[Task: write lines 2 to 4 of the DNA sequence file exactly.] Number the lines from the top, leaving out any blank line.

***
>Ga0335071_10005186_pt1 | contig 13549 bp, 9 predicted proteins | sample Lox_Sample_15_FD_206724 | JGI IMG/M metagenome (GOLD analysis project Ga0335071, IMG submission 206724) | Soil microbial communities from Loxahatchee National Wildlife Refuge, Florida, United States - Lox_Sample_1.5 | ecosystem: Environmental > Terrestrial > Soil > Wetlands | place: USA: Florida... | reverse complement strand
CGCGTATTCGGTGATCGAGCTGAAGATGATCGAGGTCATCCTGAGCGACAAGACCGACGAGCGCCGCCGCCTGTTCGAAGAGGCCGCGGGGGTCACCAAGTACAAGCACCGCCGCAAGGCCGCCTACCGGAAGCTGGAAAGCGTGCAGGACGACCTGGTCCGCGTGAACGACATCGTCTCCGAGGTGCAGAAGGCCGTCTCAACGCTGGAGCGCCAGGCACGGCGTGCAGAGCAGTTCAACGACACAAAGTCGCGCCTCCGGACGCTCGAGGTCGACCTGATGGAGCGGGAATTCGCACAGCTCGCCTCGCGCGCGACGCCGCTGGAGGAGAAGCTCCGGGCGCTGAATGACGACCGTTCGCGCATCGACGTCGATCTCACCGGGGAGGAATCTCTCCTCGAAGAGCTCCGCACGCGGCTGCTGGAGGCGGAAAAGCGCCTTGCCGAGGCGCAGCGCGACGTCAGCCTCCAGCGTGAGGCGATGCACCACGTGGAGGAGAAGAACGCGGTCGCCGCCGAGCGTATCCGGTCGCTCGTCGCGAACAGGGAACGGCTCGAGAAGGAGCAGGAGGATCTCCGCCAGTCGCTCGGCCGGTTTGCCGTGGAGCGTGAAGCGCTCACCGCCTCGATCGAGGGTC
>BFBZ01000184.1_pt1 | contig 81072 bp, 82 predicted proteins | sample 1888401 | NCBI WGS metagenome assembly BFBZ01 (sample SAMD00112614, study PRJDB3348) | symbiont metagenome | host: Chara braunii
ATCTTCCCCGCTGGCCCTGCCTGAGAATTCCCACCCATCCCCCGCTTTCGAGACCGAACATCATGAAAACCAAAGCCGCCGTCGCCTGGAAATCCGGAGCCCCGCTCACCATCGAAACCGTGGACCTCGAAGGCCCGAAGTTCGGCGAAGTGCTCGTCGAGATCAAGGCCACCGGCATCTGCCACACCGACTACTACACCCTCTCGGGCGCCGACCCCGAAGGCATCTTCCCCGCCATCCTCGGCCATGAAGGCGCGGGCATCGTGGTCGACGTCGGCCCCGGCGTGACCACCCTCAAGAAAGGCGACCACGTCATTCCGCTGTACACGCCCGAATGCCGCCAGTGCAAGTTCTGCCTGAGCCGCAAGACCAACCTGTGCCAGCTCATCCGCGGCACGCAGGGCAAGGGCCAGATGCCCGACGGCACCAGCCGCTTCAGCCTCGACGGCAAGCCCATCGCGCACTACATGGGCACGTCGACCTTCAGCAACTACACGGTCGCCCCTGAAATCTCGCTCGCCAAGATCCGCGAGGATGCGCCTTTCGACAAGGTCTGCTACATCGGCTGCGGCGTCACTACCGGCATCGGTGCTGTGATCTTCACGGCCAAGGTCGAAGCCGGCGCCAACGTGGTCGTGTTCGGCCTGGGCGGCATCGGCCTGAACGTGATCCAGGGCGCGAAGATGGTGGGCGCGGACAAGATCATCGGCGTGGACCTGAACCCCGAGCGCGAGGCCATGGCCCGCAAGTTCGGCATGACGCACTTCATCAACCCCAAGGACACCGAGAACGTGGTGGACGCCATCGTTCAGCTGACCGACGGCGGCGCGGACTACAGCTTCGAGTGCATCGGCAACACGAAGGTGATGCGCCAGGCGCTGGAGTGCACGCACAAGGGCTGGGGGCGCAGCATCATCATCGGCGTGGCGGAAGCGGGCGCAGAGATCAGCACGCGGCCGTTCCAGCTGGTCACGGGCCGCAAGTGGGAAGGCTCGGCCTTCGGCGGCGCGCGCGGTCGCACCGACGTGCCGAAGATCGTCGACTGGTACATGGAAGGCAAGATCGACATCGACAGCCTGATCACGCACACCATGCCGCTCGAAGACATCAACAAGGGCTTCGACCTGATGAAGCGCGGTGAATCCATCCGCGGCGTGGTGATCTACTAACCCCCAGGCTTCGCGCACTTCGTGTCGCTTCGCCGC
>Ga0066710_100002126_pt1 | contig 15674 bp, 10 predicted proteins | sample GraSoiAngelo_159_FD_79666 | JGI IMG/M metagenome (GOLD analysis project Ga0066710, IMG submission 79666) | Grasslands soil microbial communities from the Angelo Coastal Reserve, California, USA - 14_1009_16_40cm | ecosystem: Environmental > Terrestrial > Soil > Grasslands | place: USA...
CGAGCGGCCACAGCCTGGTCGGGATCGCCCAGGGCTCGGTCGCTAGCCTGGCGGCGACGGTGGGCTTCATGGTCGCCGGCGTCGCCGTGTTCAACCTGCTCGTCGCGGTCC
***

CGCGTATTCGGTGATCGAGCTGAAGATGATCGAGGTCATCCTGAGCGACAAGACCGACGAGCGCCGCCGCCTGTTCGAAGAGGCCGCGGGGGTCACCAAGTACAAGCACCGCCGCAAGGCCGCCTACCGGAAGCTGGAAAGCGTGCAGGACGACCTGGTCCGCGTGAACGACATCGTCTCCGAGGTGCAGAAGGCCGTCTCAACGCTGGAGCGCCAGGCACGGCGTGCAGAGCAGTTCAACGACACAAAGTCGCGCCTCCGGACGCTCGAGGTCGACCTGATGGAGCGGGAATTCGCACAGCTCGCCTCGCGCGCGACGCCGCTGGAGGAGAAGCTCCGGGCGCTGAATGACGACCGTTCGCGCATCGACGTCGATCTCACCGGGGAGGAATCTCTCCTCGAAGAGCTCCGCACGCGGCTGCTGGAGGCGGAAAAGCGCCTTGCCGAGGCGCAGCGCGACGTCAGCCTCCAGCGTGAGGCGATGCACCACGTGGAGGAGAAGAACGCGGTCGCCGCCGAGCGTATCCGGTCGCTCGTCGCGAACAGGGAACGGCTCGAGAAGGAGCAGGAGGATCTCCGCCAGTCGCTCGGCCGGTTTGCCGTGGAGCGTGAAGCGCTCACCGCCTCGATCGAGGGTC
>BFBZ01000184.1_pt1 | contig 81072 bp, 82 predicted proteins | sample 1888401 | NCBI WGS metagenome assembly BFBZ01 (sample SAMD00112614, study PRJDB3348) | symbiont metagenome | host: Chara braunii
ATCTTCCCCGCTGGCCCTGCCTGAGAATTCCCACCCATCCCCCGCTTTCGAGACCGAACATCATGAAAACCAAAGCCGCCGTCGCCTGGAAATCCGGAGCCCCGCTCACCATCGAAACCGTGGACCTCGAAGGCCCGAAGTTCGGCGAAGTGCTCGTCGAGATCAAGGCCACCGGCATCTGCCACACCGACTACTACACCCTCTCGGGCGCCGACCCCGAAGGCATCTTCCCCGCCATCCTCGGCCATGAAGGCGCGGGCATCGTGGTCGACGTCGGCCCCGGCGTGACCACCCTCAAGAAAGGCGACCACGTCATTCCGCTGTACACGCCCGAATGCCGCCAGTGCAAGTTCTGCCTGAGCCGCAAGACCAACCTGTGCCAGCTCATCCGCGGCACGCAGGGCAAGGGCCAGATGCCCGACGGCACCAGCCGCTTCAGCCTCGACGGCAAGCCCATCGCGCACTACATGGGCACGTCGACCTTCAGCAACTACACGGTCGCCCCTGAAATCTCGCTCGCCAAGATCCGCGAGGATGCGCCTTTCGACAAGGTCTGCTACATCGGCTGCGGCGTCACTACCGGCATCGGTGCTGTGATCTTCACGGCCAAGGTCGAAGCCGGCGCCAACGTGGTCGTGTTCGGCCTGGGCGGCATCGGCCTGAACGTGATCCAGGGCGCGAAGATGGTGGGCGCGGACAAGATCATCGGCGTGGACCTGAACCCCGAGCGCGAGGCCATGGCCCGCAAGTTCGGCATGACGCACTTCATCAACCCCAAGGACACCGAGAACGTGGTGGACGCCATCGTTCAGCTGACCGACGGCGGCGCGGACTACAGCTTCGAGTGCATCGGCAACACGAAGGTGATGCGCCAGGCGCTGGAGTGCACGCACAAGGGCTGGGGGCGCAGCATCATCATCGGCGTGGCGGAAGCGGGCGCAGAGATCAGCACGCGGCCGTTCCAGCTGGTCACGGGCCGCAAGTGGGAAGGCTCGGCCTTCGGCGGCGCGCGCGGTCGCACCGACGTGCCGAAGATCGTCGACTGGTACATGGAAGGCAAGATCGACATCGACAGCCTGATCACGCACACCATGCCGCTCGAAGACATCAACAAGGGCTTCGACCTGATGAAGCGCGGTGAATCCATCCGCGGCGTGGTGATCTACTAACCCCCAGGCTTCGCGCACTTCGTGTCGCTTCGCCGC